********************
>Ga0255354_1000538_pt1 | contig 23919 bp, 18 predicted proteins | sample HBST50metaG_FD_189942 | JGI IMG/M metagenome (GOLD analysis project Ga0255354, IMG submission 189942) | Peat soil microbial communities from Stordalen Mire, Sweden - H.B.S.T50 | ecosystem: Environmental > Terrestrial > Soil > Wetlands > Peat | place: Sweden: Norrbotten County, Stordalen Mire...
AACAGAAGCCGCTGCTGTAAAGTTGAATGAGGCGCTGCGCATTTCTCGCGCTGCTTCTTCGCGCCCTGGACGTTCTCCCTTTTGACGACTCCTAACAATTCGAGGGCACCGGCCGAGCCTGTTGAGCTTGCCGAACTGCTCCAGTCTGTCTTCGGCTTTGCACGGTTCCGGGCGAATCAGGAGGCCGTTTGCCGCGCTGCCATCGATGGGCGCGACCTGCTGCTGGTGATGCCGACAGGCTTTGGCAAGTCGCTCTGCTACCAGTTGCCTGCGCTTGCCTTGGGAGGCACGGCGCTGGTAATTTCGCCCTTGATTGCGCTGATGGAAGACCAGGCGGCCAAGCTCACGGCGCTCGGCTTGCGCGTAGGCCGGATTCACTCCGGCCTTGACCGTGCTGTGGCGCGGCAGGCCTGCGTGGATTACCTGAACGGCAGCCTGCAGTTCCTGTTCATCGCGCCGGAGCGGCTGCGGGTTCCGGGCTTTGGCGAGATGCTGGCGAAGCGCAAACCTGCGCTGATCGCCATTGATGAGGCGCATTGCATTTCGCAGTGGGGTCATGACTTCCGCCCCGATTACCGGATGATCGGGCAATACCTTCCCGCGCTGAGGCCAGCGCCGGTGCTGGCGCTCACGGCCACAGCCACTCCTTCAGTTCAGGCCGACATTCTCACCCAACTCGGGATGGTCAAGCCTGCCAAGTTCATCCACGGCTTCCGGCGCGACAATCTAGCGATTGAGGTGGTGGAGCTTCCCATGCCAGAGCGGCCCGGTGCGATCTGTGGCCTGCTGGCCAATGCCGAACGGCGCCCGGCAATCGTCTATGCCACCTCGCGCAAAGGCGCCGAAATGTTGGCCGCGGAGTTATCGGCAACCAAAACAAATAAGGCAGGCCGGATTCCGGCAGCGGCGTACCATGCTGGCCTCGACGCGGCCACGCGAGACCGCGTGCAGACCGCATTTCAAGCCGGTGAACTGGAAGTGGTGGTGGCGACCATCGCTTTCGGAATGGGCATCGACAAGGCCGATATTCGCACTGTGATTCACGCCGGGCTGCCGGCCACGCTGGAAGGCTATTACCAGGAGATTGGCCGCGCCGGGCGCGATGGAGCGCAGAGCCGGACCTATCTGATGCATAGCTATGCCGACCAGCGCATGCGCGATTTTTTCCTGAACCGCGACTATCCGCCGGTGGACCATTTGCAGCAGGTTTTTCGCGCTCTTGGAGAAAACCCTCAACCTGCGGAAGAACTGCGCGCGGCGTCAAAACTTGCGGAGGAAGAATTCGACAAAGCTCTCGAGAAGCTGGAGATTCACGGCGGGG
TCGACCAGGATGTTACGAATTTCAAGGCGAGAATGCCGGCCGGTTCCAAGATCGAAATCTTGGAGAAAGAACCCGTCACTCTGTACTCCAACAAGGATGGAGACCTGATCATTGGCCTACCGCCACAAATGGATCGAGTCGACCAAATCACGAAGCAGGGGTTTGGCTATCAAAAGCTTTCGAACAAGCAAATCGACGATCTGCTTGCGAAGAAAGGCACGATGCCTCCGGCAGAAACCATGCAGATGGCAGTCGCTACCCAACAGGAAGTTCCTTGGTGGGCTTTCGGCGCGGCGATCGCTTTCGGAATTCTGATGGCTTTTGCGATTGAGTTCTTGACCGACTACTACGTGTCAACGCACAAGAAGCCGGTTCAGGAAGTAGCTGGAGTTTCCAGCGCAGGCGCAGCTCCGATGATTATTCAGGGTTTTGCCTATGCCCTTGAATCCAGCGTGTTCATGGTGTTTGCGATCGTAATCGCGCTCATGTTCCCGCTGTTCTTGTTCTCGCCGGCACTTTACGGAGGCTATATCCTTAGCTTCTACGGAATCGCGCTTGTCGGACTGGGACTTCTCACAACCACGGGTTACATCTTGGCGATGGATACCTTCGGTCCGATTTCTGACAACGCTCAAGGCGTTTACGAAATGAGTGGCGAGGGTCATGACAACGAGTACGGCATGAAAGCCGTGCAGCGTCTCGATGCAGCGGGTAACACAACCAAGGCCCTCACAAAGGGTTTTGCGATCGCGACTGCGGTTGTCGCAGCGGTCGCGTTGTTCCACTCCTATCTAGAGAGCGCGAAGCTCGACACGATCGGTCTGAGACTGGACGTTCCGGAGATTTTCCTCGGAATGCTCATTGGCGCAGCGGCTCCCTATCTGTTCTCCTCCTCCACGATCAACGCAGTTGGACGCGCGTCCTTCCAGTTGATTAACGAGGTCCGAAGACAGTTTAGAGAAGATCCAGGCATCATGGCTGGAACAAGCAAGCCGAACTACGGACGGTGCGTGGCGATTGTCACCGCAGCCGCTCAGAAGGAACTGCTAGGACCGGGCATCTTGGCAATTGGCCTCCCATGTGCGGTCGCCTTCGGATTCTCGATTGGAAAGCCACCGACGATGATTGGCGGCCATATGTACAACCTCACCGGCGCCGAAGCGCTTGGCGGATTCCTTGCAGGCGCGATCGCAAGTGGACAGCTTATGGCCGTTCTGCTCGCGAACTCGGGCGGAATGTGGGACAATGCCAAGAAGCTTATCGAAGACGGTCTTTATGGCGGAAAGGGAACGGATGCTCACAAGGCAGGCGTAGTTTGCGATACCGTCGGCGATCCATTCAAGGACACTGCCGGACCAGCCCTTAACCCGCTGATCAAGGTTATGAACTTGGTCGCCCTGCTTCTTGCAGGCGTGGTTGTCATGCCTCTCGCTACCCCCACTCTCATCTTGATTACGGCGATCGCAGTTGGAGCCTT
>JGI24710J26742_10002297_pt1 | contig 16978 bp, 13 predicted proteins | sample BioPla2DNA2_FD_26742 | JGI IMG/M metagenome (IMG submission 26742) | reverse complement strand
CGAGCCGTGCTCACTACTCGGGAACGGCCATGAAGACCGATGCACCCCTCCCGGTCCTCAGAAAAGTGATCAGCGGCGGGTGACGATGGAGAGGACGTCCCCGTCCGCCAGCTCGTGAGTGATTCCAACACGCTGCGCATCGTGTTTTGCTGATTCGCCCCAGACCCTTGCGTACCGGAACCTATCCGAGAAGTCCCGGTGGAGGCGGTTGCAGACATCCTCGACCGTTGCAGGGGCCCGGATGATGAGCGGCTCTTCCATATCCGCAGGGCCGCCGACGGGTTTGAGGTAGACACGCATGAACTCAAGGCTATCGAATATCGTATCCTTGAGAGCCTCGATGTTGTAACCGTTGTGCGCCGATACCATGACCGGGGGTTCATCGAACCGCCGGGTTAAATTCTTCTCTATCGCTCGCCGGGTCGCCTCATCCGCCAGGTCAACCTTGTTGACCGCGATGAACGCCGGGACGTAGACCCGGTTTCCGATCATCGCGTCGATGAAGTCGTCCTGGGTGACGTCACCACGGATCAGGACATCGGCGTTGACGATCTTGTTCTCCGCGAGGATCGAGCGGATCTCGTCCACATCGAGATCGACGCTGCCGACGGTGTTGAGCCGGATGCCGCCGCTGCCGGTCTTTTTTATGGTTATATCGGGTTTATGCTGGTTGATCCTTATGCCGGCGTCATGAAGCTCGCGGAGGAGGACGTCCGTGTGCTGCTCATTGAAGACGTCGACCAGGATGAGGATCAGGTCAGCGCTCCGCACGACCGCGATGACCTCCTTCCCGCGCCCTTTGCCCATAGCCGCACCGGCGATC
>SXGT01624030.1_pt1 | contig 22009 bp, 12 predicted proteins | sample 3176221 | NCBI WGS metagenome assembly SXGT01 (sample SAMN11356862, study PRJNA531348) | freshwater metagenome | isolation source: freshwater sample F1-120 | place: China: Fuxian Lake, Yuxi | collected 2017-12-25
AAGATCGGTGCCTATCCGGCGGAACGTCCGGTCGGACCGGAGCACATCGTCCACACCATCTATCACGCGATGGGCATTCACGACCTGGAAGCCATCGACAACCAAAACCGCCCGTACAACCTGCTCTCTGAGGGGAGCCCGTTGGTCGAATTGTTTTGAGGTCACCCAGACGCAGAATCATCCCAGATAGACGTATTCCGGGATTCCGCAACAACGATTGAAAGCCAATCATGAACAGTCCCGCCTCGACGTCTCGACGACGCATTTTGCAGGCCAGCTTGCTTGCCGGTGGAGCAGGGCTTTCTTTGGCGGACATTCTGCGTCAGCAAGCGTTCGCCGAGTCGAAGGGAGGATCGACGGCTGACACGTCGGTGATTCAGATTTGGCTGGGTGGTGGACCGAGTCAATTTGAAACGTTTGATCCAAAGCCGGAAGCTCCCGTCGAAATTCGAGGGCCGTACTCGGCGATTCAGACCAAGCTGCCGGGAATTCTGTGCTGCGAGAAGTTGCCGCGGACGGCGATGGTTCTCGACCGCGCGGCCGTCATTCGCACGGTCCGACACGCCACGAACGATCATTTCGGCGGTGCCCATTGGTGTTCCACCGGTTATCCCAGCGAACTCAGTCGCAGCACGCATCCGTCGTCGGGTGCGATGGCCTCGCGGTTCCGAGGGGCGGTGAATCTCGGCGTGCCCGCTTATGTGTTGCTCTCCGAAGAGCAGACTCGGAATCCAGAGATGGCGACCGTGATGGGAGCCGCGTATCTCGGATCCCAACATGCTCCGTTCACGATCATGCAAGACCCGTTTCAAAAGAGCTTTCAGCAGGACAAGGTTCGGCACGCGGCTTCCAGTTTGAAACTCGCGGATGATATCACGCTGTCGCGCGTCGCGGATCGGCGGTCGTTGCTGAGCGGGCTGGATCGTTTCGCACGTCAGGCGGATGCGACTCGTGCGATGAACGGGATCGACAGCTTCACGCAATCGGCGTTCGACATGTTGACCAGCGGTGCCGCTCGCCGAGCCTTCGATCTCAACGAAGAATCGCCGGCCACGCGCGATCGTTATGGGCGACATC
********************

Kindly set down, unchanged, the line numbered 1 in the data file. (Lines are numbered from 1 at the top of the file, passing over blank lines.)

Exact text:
>Ga0255354_1000538_pt1 | contig 23919 bp, 18 predicted proteins | sample HBST50metaG_FD_189942 | JGI IMG/M metagenome (GOLD analysis project Ga0255354, IMG submission 189942) | Peat soil microbial communities from Stordalen Mire, Sweden - H.B.S.T50 | ecosystem: Environmental > Terrestrial > Soil > Wetlands > Peat | place: Sweden: Norrbotten County, Stordalen Mire...